Zac Dalpe, Jeremy Welsh traded to Vancouver for Kellan Tochkin & draft pick

Not long after midnight, the Hurricanes announced that they had traded Jeremy Welsh and Zac Dalpe to the Vancouver Canucks for RW Kellan Tochkin and a fourth round pick.

Bob McKenzie tweeted the following:

Dalpe’s ability at center can serve Vancouver well, and Welsh should be familiar with the area, as Utica is a mere hour away from Schenectady, New York, where he attended college at Union.

Zac Dalpe was traded by the Carolina Hurricanes along with Jeremy Welsh to the Vancouver Canucks for Kellan Tolchkin and a fourth-round draft pic. (Photo - Jenni Propst)

Zac Dalpe was traded by the Carolina Hurricanes along with Jeremy Welsh to the Vancouver Canucks for Kellan Tolchkin and a fourth-round draft pic. (Photo – Jenni Propst)

Dalpe’s younger brother Ben, a frequent Checkers fan and Charlotte visitor, is currently playing for the Pencticton Vees before starting college at Clarkson next fall.  Penticton is in the Okanagan valley, and a short drive from Vancouver, which should serve the brothers well.

Tochkin is a native of Abbotsford, British Columbia.  He played five years in the WHL with the Everett Silvertips, Medicine Hat Tigers and Prince Albert Raiders. One and a half of those seasons was spent with Rasmus Rissannen in Everett, who he is expected to join in Charlotte as a member of the Charlotte Checkers.  Last year, Tochkin played for the Missouri Mavericks, and was to begin the season with the Utica Comets.

As for the departures from the Hurricanes organization… both personally and professionally, I will miss Zac Dalpe a great deal. He is a character guy on and off the ice. He gave great post-game interviews, and played at 110% each and every night.  He was a huge asset to the organization, and will be missed.

I’d anticipate a formal release from the Checkers in the morning.  Until then, Let’s Go Checkers.

Five new players to watch in Charlotte: Checkers training camp edition

 

Checkers training camp here in Charlotte is set to begin at 10am tomorrow at the Extreme Ice Center in Indian Trail, and while I’m looking forward to seeing many familiar faces, there are a number of new additions worth mentioning.  So here are a few of the players I am most anxious to see on the ice this year:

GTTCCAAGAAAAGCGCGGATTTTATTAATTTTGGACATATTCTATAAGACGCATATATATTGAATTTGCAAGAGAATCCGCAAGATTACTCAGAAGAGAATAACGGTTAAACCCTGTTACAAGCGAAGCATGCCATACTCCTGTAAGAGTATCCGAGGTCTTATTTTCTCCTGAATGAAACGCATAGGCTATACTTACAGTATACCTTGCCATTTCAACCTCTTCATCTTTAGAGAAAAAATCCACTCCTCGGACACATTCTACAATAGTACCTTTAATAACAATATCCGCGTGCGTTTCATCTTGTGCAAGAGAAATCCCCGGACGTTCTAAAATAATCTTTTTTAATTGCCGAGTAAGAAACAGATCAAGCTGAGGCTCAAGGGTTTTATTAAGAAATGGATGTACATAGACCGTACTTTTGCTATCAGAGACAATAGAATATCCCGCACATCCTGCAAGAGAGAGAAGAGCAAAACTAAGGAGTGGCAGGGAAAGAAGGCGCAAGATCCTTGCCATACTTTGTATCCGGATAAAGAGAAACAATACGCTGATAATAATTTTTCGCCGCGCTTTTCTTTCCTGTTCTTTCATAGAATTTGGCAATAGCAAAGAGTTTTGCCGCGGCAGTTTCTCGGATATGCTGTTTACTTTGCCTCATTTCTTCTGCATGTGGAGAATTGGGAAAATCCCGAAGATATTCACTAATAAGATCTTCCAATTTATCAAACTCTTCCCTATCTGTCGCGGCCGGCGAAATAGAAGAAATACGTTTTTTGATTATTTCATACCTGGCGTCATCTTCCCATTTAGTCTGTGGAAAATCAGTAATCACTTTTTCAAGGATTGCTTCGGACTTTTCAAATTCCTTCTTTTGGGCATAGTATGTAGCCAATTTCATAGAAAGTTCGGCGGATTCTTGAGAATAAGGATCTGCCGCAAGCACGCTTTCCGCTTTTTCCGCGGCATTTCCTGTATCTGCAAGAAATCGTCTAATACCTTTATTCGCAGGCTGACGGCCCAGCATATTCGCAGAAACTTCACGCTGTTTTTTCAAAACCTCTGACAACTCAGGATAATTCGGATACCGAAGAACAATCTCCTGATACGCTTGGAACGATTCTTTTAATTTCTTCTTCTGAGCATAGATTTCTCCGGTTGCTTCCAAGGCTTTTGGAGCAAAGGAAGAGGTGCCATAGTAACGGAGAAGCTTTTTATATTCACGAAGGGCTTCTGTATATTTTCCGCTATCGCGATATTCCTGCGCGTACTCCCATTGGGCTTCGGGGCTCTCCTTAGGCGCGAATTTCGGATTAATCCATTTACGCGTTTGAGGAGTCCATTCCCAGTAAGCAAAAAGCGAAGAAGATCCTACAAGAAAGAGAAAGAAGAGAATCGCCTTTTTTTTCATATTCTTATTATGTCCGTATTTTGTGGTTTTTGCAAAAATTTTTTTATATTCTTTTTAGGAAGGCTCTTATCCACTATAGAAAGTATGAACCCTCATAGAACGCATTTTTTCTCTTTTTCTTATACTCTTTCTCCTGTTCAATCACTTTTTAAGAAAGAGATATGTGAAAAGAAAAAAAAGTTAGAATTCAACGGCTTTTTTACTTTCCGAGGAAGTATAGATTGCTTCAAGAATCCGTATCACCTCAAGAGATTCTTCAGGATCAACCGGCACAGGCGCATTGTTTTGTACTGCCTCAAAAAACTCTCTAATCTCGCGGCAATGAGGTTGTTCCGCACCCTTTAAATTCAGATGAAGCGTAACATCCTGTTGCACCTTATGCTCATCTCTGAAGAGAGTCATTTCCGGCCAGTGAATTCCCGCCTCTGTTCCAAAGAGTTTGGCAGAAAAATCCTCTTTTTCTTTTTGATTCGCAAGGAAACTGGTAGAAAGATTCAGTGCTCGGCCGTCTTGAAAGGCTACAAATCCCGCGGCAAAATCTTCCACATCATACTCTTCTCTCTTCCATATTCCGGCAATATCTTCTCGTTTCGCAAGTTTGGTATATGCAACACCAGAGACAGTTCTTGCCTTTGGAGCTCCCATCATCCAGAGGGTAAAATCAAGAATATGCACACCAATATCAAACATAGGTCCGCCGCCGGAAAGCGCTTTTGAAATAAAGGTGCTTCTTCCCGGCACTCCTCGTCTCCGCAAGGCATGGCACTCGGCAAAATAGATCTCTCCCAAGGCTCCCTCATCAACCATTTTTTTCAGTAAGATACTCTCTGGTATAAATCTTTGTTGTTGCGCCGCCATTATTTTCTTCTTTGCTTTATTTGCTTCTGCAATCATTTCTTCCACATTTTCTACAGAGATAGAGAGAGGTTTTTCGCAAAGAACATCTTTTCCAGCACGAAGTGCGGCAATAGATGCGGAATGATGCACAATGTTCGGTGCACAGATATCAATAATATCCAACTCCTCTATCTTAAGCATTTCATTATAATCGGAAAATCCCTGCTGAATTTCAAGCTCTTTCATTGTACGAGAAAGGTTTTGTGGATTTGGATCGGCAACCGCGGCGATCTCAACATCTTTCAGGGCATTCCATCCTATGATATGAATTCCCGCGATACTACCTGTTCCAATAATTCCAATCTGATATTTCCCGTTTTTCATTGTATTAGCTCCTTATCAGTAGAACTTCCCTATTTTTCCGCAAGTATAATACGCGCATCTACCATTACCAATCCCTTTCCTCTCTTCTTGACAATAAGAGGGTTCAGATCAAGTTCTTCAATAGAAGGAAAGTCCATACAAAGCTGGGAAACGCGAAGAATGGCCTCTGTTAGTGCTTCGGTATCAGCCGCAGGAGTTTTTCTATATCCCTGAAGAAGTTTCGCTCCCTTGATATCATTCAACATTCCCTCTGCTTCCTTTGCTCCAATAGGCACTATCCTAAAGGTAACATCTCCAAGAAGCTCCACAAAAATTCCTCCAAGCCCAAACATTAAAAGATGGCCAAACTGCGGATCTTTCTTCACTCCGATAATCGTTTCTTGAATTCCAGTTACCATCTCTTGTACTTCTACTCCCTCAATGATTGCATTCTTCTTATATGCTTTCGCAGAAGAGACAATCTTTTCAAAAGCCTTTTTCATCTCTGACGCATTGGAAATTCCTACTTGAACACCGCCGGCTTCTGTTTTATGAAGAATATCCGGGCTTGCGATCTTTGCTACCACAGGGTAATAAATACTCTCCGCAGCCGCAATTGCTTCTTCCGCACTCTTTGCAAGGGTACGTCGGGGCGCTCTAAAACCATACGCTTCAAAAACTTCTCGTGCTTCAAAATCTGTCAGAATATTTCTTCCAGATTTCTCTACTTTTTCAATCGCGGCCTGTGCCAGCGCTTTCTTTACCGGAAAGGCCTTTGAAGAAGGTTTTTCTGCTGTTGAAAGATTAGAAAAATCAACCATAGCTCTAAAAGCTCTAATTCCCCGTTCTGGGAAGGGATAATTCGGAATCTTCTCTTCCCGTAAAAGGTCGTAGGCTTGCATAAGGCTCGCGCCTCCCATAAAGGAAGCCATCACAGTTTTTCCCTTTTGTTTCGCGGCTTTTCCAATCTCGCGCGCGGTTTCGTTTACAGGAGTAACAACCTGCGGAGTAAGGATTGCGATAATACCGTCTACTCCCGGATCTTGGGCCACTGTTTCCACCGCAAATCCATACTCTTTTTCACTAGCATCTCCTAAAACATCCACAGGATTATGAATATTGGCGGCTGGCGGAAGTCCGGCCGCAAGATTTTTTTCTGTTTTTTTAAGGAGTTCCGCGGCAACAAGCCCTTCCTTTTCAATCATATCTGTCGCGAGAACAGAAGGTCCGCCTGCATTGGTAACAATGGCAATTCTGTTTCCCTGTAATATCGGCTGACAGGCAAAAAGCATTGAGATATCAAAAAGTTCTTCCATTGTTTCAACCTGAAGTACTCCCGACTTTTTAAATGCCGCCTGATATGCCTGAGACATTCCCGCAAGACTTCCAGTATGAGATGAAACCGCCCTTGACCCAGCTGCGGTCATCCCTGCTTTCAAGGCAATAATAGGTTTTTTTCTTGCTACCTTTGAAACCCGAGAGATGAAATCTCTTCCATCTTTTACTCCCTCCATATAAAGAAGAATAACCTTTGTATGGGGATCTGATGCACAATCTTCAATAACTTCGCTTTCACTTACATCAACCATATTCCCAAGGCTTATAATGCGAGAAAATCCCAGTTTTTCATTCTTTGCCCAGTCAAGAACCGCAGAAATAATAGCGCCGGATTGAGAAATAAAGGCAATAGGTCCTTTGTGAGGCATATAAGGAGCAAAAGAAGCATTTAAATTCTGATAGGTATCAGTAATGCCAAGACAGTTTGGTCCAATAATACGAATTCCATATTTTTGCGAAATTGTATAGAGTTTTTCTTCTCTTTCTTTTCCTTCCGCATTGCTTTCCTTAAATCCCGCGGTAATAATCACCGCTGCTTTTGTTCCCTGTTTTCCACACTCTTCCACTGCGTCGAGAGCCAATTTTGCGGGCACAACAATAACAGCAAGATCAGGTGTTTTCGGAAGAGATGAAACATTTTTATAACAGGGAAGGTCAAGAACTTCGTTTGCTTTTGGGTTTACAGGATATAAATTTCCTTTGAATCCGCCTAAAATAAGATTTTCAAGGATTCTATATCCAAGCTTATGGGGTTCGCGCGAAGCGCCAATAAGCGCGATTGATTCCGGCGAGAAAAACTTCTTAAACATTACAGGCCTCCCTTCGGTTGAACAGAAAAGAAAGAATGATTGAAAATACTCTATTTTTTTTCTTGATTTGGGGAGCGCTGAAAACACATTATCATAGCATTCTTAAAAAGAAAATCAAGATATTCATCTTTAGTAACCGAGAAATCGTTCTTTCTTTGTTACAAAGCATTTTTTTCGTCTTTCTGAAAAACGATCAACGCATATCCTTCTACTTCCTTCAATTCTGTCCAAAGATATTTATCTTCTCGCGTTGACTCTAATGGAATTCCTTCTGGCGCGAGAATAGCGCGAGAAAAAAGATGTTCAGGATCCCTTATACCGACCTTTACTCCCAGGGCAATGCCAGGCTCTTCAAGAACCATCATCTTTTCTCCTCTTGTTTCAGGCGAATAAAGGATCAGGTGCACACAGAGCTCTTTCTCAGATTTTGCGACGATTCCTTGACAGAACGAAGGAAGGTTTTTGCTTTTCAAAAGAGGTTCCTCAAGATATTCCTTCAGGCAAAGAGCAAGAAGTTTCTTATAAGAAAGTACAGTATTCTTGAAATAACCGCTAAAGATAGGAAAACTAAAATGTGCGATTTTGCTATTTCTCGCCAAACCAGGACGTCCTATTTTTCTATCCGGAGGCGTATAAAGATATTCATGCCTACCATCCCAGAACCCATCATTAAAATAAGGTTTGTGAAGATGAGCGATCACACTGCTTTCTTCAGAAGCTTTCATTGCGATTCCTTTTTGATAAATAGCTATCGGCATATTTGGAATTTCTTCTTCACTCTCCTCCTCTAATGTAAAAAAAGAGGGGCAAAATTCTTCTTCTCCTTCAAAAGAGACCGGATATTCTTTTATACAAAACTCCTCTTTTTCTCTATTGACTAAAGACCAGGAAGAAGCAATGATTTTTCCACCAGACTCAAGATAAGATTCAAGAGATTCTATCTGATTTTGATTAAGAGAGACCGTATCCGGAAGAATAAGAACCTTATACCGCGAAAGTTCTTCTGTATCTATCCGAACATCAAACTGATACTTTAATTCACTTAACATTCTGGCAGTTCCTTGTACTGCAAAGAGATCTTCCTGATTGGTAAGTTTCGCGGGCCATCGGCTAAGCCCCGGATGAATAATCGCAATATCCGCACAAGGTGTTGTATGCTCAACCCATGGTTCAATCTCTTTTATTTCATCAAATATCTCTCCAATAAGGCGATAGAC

Danny Biega – Biega is set to begin his first full professional season, after spending four years at Harvard.  He played with both of his brothers while there, and his oldest brother Alex is going to be a member of the Utica Comets this season (who, as we all know, despite being in the same conference, will not face Charlotte).  Biega played one regular season game for the Checkers last year, but sustained an upper body injury that took him out for the last 15 games of the season before he returned for the playoffs. Biega is the kind of player who could make a big impact from day one with the Checkers.

 

Austin Levi at Checkers Training camp in 2012. (Photo - J. Propst)

Austin Levi at Checkers Training camp in 2012. (Photo – J. Propst)

Austin Levi – Levi spent five seasons with the Plymouth Whalers, an organization that brought the Checkers guys like Chris Terry, Michal Jordan, Brett Bellemore and Justin Peters.  Last season, he served as an alternate captain for the Whalers.  Levi is a big, physical defenseman who knows how to shut down the opposition.  Levi’s size and work ethic should prove to be valuable assets to the Checkers this year.

 

Keegan Lowe – Lowe’s family is about as Canadian as they come (his mom was an Alpine skier at the 1988 Calgary Olympics, and his dad is a six time Stanley cup winning defenseman), but since Keegan was born in Connecticut while his dad was playing for the New York Rangers, he’s played for Team USA at international competitions. Keegan grew up in Edmonton where his dad is currently the President of Hockey Operations for the Oilers. Keegan’s Edmonton Oil Kings made it to the Western Hockey League finals last year, a seven game series with Victor Rask’s Calgary Hitmen, who ultimately won the series.  Lowe’s still developing, but should add a lot of depth to the developing defense corps in Charlotte.

 

Brendan Woods – Brendan joins the Checkers after two years at the University of Wisconsin.  He was born in Pennsylvania (like Lowe, his dad was playing hockey at the time), but grew up in Saskatchewan. His dad is an ECHL hall of famer and current NHL assistant coach of the Anaheim Ducks.  Woods is a big forward who plays center and right wing, and should learn a lot in his first professional season this year.

 

Aaron Palushaj – A gritty right winger, Palushaj is about to enter his sixth professional season, after spending two years at the University of Michigan.  He’s played for the Peoria Rivermen, Hamilton Bulldogs, Montreal Canadiens and Colorado Avalanche before signing a contract with the Carolina Hurricanes this year.  Over the summer, he won a bronze medal for Team USA in the World Championships.  Assuming he clears waivers (he’s already been claimed once in his career, which is how he ended up in Colorado last year), he’s going to be a lot of fun to watch in Charlotte.